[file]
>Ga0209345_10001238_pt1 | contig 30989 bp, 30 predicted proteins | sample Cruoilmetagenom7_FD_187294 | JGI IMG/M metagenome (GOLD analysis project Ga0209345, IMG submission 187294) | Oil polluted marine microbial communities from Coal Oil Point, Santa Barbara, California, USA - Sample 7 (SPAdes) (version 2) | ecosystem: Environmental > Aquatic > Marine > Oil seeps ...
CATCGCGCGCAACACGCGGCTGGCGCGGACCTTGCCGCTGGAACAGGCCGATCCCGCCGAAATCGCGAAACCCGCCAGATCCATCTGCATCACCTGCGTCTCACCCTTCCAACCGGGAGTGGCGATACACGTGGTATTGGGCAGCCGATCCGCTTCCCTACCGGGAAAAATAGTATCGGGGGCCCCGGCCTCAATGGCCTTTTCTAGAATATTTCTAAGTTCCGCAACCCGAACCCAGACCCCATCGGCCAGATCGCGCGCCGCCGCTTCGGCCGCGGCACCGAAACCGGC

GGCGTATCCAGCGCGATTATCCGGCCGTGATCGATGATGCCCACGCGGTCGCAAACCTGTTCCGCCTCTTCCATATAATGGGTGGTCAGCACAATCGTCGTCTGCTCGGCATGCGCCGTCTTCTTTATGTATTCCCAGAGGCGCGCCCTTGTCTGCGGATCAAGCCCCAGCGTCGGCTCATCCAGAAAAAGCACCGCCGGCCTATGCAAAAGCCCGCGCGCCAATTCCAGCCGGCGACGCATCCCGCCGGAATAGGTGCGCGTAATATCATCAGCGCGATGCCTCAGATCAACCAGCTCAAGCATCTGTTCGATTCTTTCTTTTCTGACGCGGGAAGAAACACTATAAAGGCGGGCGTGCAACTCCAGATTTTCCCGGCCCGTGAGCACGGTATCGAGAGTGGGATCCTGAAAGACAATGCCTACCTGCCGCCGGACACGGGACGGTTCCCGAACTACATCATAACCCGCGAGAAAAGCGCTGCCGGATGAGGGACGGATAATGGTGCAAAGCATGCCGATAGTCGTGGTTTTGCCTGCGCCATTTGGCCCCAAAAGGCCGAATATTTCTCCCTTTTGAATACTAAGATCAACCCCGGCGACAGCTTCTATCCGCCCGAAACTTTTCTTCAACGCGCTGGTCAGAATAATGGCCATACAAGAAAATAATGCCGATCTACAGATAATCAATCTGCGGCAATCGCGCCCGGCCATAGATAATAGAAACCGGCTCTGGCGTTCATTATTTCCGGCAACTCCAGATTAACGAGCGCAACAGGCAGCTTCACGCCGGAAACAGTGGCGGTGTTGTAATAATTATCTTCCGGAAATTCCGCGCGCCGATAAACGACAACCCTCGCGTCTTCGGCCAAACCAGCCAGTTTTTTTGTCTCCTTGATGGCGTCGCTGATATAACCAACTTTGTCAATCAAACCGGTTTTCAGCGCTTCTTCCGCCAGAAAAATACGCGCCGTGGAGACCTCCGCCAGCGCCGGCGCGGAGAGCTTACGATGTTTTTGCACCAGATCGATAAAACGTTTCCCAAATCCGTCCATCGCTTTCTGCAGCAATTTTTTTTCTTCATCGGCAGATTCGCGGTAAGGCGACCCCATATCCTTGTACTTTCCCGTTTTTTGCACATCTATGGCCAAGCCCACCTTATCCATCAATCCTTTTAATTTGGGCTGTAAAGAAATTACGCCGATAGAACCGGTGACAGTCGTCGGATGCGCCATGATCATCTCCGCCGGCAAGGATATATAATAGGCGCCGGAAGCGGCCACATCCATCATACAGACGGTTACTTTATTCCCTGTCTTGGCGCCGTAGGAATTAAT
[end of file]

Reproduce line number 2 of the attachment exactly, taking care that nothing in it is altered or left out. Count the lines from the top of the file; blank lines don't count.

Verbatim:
CATCGCGCGCAACACGCGGCTGGCGCGGACCTTGCCGCTGGAACAGGCCGATCCCGCCGAAATCGCGAAACCCGCCAGATCCATCTGCATCACCTGCGTCTCACCCTTCCAACCGGGAGTGGCGATACACGTGGTATTGGGCAGCCGATCCGCTTCCCTACCGGGAAAAATAGTATCGGGGGCCCCGGCCTCAATGGCCTTTTCTAGAATATTTCTAAGTTCCGCAACCCGAACCCAGACCCCATCGGCCAGATCGCGCGCCGCCGCTTCGGCCGCGGCACCGAAACCGGC